Riot police launch tear gas toward activists in downtown Albuquerque, N.M. following a 10-hour protest around the city, Sunday, March 30, 2014. Hundreds of protesters marched past riot police in Albuquerque on Sunday, days after a YouTube video emerged threatening retaliation for a recent deadly police shooting. The video, which bore the logo of the computer hacking collective Anonymous, warned of a cyberattack on city websites and called for the protest march. Photo: Russell Contreras, AP
ALBUQUERQUE, N.M. (AP) — A day after a protest over Albuquerque police shootings devolved into violence, the city’s new police chief on Monday commended officers for showing restraint and said he is about to unveil reforms that include changes to the embattled department’s recruiting process.
Chief Gorden Eden spoke to reporters after more than 300 people took to the streets Sunday, calling for him and other city officials to resign. The protest turned violent that evening, when people began hunting down officers, throwing rocks and bottles, and spitting on officers, he said.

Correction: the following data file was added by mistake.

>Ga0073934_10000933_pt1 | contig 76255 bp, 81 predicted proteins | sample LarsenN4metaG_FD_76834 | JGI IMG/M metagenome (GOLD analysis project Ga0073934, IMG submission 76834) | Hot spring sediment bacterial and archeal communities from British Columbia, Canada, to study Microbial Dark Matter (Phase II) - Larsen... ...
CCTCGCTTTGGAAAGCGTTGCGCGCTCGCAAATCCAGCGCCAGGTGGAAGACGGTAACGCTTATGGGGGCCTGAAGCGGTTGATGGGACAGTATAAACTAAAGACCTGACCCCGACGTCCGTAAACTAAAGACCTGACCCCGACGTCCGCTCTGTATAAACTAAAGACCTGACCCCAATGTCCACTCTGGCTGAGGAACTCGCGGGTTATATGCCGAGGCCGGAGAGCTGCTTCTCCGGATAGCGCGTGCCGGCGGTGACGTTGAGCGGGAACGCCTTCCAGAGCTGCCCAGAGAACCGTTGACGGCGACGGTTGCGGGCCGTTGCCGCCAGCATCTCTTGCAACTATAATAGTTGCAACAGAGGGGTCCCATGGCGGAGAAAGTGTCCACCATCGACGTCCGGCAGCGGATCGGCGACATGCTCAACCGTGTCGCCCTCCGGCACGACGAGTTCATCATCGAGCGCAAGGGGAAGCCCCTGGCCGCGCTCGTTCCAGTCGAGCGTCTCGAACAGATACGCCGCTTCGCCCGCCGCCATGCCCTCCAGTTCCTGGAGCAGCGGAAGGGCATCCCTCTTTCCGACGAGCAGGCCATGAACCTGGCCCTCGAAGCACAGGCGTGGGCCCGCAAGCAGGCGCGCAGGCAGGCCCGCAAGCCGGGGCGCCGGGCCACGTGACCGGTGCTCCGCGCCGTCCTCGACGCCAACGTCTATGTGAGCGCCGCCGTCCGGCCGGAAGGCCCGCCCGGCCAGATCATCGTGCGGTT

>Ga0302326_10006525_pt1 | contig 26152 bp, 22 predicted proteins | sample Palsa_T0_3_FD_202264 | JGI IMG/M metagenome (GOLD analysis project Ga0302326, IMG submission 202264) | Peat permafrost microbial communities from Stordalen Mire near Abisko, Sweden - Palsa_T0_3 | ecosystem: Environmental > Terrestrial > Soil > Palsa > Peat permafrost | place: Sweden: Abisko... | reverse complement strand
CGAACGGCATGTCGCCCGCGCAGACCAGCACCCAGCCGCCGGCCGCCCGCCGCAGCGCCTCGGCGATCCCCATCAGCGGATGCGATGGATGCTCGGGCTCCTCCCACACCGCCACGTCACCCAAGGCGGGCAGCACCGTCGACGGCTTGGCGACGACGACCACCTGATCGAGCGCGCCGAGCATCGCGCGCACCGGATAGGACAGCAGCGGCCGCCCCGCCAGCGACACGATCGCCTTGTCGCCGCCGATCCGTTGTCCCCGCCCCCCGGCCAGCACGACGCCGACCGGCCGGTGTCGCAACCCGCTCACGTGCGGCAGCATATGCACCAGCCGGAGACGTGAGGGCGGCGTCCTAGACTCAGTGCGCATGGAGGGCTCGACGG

The chief says officials decided to disperse the crowd with tear gas after a man pulled out an AK-47, others blocked traffic by lying down on Interstate 25 and unruly crowds trapped people and officers in cars. Protesters also started attacking each other, impeded emergency crews and blocked the entrance to a hospital.
There was only one minor injury, an officer who hurt his knee, Eden said. Four protesters were arrested during the 12-hour demonstration.
Justin Elder, 24, followed the protest as a passenger in a car and held a sign that read, “APD: Dressed To Kill.”
“That’s what this police force is about,” Elder said.
Sunday’s protest and another last week were in response to the 37 shootings Albuquerque police have been involved in since 2010, 23 of them fatal, including the recent case of a homeless camper killed after he appeared to be surrendering. By comparison, police in the similarly sized cities of Denver and Oakland have been involved in fatal and non-fatal shootings totaling 27 and 23, respectively.
A marijuana plant ready for trimming at the Botanacare marijuana store ahead of their grand opening on New Year’s day in Northglenn, Colo. If a vote succeeds, Alaska would join that state and Washington, which have already legalized pot for recreational use. (REUTERS/Rick Wilking)
A group of activists in favor of legalizing marijuana say they’ve turned in more than enough signatures to qualify for an August ballot vote.